FIG. 6 is a timing graph illustrating the amplitude response of the transmitted and reflected signal of the transducers in the liquid level gauging system of FIG. 5.
With reference to FIG. 2, there is shown a liquid level gauging system 30 in accordance with a first embodiment the present invention for gauging the level of a liquid 32, such as fuel, in a storage tank 34. The liquid level gauging system 30 includes a number of probes 38a-38d, each of which includes a transducer 36a-36d, respectively, situated for monitoring the level of liquid at various locations, for example within stillwells 37a-37d. A "stillwell" is recognized by those skilled in the art as a narrow, constant-diameter tube extending from the bottom of the tank to the top of the tank, with openings near or at the bottom for allowing liquid to enter and equalize within the stillwell. The stillwell provides a quiet, sheltered area for the accurate measurement of the level of the liquid. The transducers 36a-36d preferably operate and communicate with a remote processing system 40 at distinct signal frequencies over one or more shared wiring pairs 42.
In operation, the remote processing system 40 drives each of the transducers 36a-36d over the shared wiring pair 42 coupled to each transducer. In response to the drive signal from the remote processing system 40, each transducer propagates a distinct ultrasonic signal through the liquid 32 in the tank 34. The ultrasonic signals reflected from the liquid/air interface 44 are sensed by the corresponding transducers which communicate the signals to the remote processing system 40 over a wiring pair shared by at least two transducers. Based on the time required for the signal to propagate through the liquid 32 in the tank 34, the remote processing system calculates the liquid level 44 in the tank. By employing transducers operating at different frequencies, multiple transducers of the gauging system can be coupled to the remote processing system over a shared wiring pair, i.e., in parallel, thereby permitting a lightweight and inexpensive liquid level gauging solution while maintaining a unique frequency signature for each transducer. Consequently, independent data on liquid levels can be obtained throughout the storage tank.
It is noted that although in this particular embodiment transducers 36a-36d are located within tank 34, alternative embodiments may utilize transducers located external to the tank, such as operational through ports in the tank. Moreover, while each transducer 36-36d is shown coupled in parallel to a single shared wiring pair 42 via wiring pairs 46a-46d, in some embodiments, more than a single shared wiring pair 42 may be employed.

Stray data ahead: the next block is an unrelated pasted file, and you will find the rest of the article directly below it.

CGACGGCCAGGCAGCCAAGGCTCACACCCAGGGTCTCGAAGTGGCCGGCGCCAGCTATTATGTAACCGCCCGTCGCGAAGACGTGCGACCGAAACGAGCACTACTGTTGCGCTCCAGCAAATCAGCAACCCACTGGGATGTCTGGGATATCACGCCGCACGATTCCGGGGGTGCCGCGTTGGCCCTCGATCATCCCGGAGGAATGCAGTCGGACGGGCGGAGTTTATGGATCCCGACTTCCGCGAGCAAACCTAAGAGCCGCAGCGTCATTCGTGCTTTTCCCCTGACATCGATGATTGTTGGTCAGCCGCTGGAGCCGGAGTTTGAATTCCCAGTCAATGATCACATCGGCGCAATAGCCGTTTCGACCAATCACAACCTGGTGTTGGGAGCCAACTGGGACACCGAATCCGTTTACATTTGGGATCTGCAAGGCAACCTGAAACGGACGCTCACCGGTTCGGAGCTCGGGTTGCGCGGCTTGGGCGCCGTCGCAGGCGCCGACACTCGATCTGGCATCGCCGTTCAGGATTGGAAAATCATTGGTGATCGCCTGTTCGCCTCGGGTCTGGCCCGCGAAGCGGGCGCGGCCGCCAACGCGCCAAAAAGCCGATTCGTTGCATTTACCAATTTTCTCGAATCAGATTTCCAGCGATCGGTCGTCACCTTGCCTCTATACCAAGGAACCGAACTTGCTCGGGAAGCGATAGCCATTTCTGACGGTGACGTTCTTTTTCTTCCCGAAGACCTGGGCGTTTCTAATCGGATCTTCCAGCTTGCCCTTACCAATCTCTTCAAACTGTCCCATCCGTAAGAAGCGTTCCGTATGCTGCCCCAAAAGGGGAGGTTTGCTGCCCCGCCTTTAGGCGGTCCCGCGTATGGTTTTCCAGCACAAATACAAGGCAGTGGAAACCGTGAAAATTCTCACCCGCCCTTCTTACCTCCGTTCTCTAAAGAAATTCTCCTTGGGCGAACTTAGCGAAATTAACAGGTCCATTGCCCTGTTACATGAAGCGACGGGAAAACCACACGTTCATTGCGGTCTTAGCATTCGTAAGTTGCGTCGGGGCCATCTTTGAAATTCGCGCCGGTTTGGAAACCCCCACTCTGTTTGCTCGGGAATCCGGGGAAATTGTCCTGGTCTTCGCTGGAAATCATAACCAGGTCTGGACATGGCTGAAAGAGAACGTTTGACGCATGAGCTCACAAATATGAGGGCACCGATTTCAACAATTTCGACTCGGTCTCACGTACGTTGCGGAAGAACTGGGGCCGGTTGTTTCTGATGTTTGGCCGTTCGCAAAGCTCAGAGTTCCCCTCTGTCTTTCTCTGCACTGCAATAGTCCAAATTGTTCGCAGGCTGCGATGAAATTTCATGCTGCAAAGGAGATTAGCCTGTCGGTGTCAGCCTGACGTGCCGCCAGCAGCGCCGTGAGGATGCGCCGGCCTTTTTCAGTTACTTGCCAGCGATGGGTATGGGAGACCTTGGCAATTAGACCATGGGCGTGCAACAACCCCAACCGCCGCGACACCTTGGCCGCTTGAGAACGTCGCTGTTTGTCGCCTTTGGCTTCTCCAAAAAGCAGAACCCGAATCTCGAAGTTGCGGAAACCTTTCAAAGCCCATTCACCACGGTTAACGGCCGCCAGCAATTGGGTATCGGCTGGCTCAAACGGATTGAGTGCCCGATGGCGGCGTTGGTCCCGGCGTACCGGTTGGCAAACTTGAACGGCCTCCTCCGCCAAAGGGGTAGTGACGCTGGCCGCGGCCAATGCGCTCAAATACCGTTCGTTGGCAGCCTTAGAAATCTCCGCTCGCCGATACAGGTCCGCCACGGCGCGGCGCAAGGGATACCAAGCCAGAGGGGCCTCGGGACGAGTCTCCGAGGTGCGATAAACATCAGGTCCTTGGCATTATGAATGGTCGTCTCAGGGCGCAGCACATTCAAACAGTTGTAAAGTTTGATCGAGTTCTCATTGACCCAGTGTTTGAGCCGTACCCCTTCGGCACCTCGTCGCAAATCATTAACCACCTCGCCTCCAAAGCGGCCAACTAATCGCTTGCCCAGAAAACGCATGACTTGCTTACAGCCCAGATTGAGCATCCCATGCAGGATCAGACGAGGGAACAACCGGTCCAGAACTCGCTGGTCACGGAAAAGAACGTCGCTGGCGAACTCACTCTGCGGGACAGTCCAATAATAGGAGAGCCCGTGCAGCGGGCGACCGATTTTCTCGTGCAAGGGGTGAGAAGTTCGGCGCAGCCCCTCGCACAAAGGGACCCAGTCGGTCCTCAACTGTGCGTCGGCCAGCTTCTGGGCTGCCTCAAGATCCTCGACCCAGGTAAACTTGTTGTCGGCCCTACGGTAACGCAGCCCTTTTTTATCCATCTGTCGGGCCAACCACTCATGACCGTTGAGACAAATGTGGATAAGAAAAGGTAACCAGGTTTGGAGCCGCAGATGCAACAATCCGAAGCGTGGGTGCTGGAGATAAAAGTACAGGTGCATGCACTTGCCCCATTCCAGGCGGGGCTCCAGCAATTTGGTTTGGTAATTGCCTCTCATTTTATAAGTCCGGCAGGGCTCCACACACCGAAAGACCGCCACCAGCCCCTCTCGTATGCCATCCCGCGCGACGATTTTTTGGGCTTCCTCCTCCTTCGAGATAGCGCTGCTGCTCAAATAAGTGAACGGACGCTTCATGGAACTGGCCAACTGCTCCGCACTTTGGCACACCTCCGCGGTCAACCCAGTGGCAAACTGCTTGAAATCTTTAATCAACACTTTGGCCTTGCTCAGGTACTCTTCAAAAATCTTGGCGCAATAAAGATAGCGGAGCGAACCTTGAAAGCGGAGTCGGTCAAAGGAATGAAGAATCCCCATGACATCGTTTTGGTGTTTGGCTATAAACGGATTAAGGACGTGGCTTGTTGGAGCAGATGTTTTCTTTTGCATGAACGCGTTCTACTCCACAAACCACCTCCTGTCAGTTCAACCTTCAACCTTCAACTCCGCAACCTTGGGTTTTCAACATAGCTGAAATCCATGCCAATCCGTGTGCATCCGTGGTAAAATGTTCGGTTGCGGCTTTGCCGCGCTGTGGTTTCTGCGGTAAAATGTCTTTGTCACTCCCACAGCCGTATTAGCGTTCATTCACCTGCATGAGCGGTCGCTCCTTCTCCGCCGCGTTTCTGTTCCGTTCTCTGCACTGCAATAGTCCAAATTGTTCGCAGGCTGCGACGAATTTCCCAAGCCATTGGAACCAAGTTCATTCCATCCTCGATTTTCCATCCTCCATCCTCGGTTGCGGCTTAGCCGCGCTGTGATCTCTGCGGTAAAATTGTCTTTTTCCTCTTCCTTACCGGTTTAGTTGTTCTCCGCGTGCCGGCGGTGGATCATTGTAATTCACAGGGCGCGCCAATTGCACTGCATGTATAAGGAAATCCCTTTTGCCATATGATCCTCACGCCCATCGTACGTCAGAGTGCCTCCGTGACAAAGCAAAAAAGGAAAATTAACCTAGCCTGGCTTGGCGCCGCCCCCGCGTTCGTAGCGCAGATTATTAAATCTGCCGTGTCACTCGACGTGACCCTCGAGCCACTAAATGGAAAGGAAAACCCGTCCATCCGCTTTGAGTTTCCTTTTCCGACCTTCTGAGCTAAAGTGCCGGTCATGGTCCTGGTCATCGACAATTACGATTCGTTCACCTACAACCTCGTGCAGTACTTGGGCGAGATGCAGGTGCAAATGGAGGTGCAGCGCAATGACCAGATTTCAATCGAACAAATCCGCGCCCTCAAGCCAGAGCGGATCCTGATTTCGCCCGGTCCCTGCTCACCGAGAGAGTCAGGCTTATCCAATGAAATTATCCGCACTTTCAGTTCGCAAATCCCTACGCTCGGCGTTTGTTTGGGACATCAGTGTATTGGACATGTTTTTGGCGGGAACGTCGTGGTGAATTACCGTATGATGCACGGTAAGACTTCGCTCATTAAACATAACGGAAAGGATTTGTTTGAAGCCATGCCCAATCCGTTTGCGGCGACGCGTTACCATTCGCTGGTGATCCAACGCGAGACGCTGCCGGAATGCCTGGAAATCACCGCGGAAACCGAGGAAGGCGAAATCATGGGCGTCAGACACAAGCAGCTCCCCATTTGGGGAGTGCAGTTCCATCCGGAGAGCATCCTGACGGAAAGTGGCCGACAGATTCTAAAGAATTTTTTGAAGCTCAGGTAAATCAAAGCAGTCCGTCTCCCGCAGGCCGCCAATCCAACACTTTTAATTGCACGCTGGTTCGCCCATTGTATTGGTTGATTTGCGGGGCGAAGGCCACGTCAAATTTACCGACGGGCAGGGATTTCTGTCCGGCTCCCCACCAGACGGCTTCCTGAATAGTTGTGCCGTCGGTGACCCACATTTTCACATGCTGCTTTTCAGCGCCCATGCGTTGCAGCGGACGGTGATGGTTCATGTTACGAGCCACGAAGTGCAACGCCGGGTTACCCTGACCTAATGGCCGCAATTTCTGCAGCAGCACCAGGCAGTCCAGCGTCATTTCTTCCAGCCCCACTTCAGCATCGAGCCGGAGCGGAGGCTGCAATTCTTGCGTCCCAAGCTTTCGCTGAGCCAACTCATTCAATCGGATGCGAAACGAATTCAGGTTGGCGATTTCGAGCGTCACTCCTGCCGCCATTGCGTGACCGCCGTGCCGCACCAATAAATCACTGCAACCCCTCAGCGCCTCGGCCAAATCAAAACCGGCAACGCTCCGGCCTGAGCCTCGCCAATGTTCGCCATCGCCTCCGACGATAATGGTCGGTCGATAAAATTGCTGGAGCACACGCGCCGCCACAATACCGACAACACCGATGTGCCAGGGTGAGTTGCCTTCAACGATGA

FIG. 3 schematically illustrates the liquid level gauge 30 with the remote processing system 40 shown in detail. The remote processing system 40 includes a driver 48 and filter network 50 coupled to a multiplexer 52 which in turn is coupled to a processor 54. The filter network 50 includes a plurality of filters 56a-56d corresponding to the transducers 36a-36d, respectively, operating at frequencies f1-f4, respectively. Driver 48, via multiplexer 52 and processor 54, drives transducers 36a-36d located within stillwells 37a-37d. Processor 54 operates in conjunction with multiplexer 52 such that it can select either driver 48 to excite and therefore transmit ultrasonic signals in each of transducers 36a-36d, or receive data that has been received from the transducers through filters 56a-56d. The remote processing system 40 employs processor 54 in conjunction with multiplexer 52, driver 48, and filters 56a-56d to transmit and receive information via a shared path 42 to transducers 36a-36d. In a preferred embodiment the shared path is a twisted wire pair. In alternative embodiments, however, the shared path may consist of a bus or any other type conductor that is operable to transmit electrical signals. Although FIG. 3 illustrates an exemplary embodiment having four transducers and filters, the invention could be utilized with any number of transducers and filters. The operation of remote processing system 40 in conjunction with transducers 36a-36d of probes 38a-38d may be better understood in conjunction with FIG. 4.
FIG. 4 illustrates a timing diagram for each signal, illustrated as signals f1-f4, received from the transducers 36a-36d having an amplitude response with respect to time. Processor 54, in conjunction with multiplexer 52, selects driver 48 to excite transducers 36a-36d with a square wave pulse. In one embodiment, transducers 36a-36d may consist of crystals, each having a unique resonant frequency. Therefore, when driver 48 excites the plurality of transducers with a square wave pulse (which contains all the frequencies in the frequency domain), each transducer emits an ultrasonic signal having a unique frequency wherein the frequency is a function of the resonant frequency of that transducer.
For example, transducer 36a in stillwell 37a may have a resonant frequency of 1 Mhz wherein the transducer 36b in stillwell 37b may have a resonant frequency of 1.1 Mhz. Transducers 36c and 36d likewise have their own unique resonant frequencies. The transducer having a resonant frequency of 1 Mhz will therefore emit an ultrasonic signal having a frequency of 1 Mhz. The ultrasonic signal propagates through the liquid 32 within tank 34 and reaches the interface 44 between the liquid and the air. The ultrasonic signal reflects off the interface 44 and is subsequently received by transducer 36a. (Since a single square wave drive signal from driver 48 will excite an ultrasonic signal in each transducer 36a-36d, each transducer will receive a reflected ultrasonic signal having a unique frequency associated with the crystal in that transducer.) Each reflected signal is then communicated back to remote processing system 40 via shared path 42. The plurality of filters 56a-56d subsequently filter the reflected signals.